Tom Petty & the Heartbreakers' 20 Best Songs
Photo by Mary Ellen Mathews/Courtesy of Big Hassle Media
Get excited. Next Saturday morning at 10 a.m., tickets go on sale for Tom Petty & the Heartbreakers' first Houston-area show in four years, September 25 at Toyota Center with old friend Steve Winwood opening. A copy of the band's new album, Hypnotic Eye, is included with each concert ticket sold.
But to be honest, all that has very little to do with this article. It's certainly good timing, not to mention a convenient way for Rocks Off to show you we're capable of looking beyond Summer Fest. But the truth is we have several Petty fans on staff here (as it should be), and this list has been in the making for several weeks. Never mind the Beatles and the Stones, our subjects are just two years removed from the 40th anniversary of their first album; although they may have slowed the pace a little in the past decade or so, the Heartbreakers are still one of the most killer live bands on the field, hands down, while Petty remains only a step down from his buddy Bob Dylan as one of America's finest songwriters.
At the end is a small selection of the songs that could just as easily been on this list, but for one reason or another these are the 20 we chose. Tom, guys, well played. See you in September.
"A Face in the Crowd" This easy breezy mantra-like single from Petty's first "solo" album, Full Moon Fever, plays like a road lullaby with its hypnotic guitar line and bittersweet confessional lyrics: "Out of a dream, out of the sky/ Into my heart, into my life," evoking both melancholy and true blue desire. Instantly identifiable, as we are all faces in the crowd until that fateful chance meeting. I recall the song as the clear standout listening to the cassette on near-constant repeat while my mom drove my siblings and I on a cross-country move from L.A. to central Florida, (Coincidentally, Tom's native region.) Since then it's followed me around everywhere like a friendly ghostlike companion. MATT BLACK
"American Girl" Well, I am an American girl, and like many other American girls, I was raised on promises. Plus I love rock and roll. Do I therefore love this song by default? I suppose there's a chance to that. But in reality, this beautiful snapshot of "rock in the time of disco" has got to be one of the top feel-good songs of the last century. There is not a time that this song comes on that I don't unintentionally scream, "I LOVE THIS SONG!" You know, like American girls do. And I mean it from my heart every damn time. SELENA DIERINGER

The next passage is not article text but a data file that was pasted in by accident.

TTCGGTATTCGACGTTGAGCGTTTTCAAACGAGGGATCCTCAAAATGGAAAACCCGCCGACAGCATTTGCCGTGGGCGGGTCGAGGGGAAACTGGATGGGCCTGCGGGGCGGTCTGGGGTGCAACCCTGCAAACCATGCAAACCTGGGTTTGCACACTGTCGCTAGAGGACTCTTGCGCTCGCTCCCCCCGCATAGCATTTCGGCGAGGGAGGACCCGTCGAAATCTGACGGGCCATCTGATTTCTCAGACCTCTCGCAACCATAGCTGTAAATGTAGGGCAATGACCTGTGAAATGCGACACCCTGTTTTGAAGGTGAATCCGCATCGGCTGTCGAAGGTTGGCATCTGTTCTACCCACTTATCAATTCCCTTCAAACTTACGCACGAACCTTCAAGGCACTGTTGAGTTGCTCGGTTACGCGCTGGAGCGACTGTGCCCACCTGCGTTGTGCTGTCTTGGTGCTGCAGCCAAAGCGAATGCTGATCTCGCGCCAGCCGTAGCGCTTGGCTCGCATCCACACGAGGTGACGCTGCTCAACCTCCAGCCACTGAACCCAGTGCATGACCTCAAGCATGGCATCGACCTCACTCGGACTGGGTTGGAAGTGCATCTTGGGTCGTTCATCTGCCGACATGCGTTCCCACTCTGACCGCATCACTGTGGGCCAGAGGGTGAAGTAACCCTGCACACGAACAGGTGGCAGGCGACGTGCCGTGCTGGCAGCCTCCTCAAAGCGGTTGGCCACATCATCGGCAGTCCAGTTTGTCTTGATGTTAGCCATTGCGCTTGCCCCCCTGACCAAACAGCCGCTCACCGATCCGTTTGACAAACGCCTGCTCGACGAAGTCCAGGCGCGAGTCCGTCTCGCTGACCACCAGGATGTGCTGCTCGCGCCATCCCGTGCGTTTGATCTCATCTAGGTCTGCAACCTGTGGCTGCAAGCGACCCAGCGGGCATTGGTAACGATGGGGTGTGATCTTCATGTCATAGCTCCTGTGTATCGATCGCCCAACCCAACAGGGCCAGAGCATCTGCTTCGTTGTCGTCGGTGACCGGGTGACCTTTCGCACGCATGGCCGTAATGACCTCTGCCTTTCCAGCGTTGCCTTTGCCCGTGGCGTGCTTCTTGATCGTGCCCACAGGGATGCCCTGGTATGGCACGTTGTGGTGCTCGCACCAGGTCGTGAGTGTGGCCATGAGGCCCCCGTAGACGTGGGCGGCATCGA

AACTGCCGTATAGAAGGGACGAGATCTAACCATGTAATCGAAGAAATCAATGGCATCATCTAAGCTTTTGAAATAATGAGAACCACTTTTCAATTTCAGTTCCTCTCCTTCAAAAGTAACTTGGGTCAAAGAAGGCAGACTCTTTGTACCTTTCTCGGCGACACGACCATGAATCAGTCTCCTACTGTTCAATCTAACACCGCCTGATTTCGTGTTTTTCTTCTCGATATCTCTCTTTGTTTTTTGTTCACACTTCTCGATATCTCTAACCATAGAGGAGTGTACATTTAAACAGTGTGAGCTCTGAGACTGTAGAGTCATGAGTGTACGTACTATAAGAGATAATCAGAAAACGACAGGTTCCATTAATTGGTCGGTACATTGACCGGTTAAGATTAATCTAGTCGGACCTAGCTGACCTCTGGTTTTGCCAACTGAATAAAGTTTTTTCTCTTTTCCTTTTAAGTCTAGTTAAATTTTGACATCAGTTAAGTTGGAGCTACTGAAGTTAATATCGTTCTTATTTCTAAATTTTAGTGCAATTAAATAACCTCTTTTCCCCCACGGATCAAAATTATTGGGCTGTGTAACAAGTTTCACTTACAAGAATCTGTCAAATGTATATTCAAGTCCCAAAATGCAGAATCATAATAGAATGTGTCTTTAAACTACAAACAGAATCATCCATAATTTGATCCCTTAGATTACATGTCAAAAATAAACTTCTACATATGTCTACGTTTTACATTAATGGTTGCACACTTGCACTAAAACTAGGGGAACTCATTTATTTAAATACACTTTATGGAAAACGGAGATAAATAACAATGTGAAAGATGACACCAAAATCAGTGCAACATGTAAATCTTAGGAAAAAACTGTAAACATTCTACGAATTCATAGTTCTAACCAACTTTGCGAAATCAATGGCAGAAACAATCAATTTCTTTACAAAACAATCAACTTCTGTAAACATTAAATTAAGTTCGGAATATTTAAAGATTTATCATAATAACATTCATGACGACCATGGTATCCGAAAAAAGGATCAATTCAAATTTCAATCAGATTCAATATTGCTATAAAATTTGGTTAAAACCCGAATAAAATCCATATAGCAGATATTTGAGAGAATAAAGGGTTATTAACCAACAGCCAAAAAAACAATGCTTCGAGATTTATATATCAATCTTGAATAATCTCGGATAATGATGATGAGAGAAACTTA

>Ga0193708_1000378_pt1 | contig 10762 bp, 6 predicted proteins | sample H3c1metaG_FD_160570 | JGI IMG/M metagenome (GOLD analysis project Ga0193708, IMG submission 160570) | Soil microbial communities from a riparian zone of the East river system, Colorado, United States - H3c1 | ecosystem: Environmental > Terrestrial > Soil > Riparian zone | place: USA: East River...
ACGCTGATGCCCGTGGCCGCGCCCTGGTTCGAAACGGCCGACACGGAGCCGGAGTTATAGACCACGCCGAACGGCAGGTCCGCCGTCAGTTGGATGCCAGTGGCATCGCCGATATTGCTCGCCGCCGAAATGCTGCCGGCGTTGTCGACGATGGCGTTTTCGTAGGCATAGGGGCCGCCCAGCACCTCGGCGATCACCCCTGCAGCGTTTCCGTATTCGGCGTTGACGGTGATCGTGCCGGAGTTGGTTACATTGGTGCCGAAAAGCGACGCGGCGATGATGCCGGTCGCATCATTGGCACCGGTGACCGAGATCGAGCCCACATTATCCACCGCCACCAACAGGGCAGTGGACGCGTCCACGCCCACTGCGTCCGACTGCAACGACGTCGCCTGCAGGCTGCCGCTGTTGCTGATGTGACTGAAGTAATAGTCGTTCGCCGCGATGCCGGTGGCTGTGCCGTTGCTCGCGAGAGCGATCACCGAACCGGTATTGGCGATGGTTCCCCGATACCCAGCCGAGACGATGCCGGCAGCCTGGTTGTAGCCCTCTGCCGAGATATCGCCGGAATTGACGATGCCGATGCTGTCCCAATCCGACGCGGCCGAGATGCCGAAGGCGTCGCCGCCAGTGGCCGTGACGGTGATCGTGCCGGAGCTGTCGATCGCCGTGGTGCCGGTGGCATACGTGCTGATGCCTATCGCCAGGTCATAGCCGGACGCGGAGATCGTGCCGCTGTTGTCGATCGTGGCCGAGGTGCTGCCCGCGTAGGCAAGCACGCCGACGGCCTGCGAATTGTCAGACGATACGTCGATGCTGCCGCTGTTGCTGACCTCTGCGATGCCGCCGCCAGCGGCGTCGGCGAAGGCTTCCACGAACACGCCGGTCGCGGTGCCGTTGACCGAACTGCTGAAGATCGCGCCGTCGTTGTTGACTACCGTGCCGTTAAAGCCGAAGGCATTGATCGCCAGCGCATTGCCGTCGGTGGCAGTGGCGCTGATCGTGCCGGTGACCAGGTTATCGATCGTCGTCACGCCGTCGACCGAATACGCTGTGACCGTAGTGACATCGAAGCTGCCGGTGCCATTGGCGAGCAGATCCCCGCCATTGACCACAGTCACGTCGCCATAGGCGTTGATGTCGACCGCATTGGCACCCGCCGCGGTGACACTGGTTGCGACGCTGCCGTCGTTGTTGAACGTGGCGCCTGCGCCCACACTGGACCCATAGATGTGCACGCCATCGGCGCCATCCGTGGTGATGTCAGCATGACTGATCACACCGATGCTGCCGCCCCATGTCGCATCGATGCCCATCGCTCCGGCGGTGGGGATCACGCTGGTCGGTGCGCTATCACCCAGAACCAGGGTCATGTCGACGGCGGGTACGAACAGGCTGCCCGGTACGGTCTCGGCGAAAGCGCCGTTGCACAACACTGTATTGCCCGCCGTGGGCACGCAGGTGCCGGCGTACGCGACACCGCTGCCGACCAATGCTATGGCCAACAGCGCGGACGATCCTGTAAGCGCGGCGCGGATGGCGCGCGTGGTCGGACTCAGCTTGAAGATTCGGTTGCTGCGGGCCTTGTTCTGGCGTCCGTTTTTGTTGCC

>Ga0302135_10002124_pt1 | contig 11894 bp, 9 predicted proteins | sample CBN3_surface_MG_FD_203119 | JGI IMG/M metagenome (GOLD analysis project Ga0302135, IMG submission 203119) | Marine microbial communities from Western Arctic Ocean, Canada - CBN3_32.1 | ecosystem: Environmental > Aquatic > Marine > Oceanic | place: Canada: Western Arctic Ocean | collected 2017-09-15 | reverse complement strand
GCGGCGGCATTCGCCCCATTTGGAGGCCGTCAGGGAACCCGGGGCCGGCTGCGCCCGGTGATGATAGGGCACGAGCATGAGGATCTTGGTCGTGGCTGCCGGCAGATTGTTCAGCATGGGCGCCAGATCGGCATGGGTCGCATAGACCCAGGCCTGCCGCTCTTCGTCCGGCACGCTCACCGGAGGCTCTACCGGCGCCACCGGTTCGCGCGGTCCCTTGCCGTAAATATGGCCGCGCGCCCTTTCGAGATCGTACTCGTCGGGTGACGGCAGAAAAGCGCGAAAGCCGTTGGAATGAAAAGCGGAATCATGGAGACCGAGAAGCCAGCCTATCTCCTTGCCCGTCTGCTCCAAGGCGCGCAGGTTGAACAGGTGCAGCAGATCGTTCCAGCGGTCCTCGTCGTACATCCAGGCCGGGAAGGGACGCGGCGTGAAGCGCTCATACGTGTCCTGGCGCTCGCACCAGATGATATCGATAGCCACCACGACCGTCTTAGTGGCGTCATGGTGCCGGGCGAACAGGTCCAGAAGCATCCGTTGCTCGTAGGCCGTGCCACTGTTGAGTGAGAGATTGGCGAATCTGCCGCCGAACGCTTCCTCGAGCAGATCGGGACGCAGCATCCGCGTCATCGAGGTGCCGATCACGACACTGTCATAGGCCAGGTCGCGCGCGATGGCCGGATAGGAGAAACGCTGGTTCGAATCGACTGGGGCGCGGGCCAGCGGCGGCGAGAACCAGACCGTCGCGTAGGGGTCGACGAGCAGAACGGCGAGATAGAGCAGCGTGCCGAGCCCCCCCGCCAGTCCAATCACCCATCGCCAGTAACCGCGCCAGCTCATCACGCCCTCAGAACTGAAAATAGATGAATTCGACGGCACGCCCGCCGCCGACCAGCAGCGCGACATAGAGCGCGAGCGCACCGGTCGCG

The final track on Tom Petty and the Heartbreakers' 1976 debut album surely restored faith to diehard FM rock radio listeners in a year dominated by soft M.O.R. ballads and disco drivel with its effective and upbeat economic delivery. This is honest and genuine rock and roll soaked in sweat and swagger. Where this number really heats up and catches fire is in the live arena, when Mike Campbell melts faces with the extended electrifying guitar solo. Do yourselves a favor and do not miss their next tour. MATT BLACK
"Breakdown" I'm a Tom Petty fan who's never owned a Tom Petty album. That doesn't mean much in this digital age, but when Petty broke you bought the LP if you wanted to hear the music. This is the first of several Petty songs I enjoy with the word "down" in the title. Here, his influences are obvious. He's Bob Dylan until he gets to the chorus, then becomes Van Morrison. My stoner friends were about it and the girls liked it, too. Perfect recipe for a long rock career. JESSE SENDEJAS JR.
"Don't Do Me Like That" Something about "Don't Do Me Like That" is like finding a time capsule. When Tom and his Heartbreakers released this song in 1979, they probably didn't think that hearing it 35 years later would make the listener feel the exact same way as it did then, but it does. And that's a beautiful thing. SELENA DIERINGER
"Here Comes My Girl" So maybe I fashion myself somewhat of a hardass, but I have to face the facts: like many other women on the planet, it seems I am somewhat a fool for love. No surprise, I adore "Here Comes My Girl." What lady doesn't want to feel like their existence is enough to make a man feel like his crap day is suddenly amazing? I know I do. SELENA DIERINGER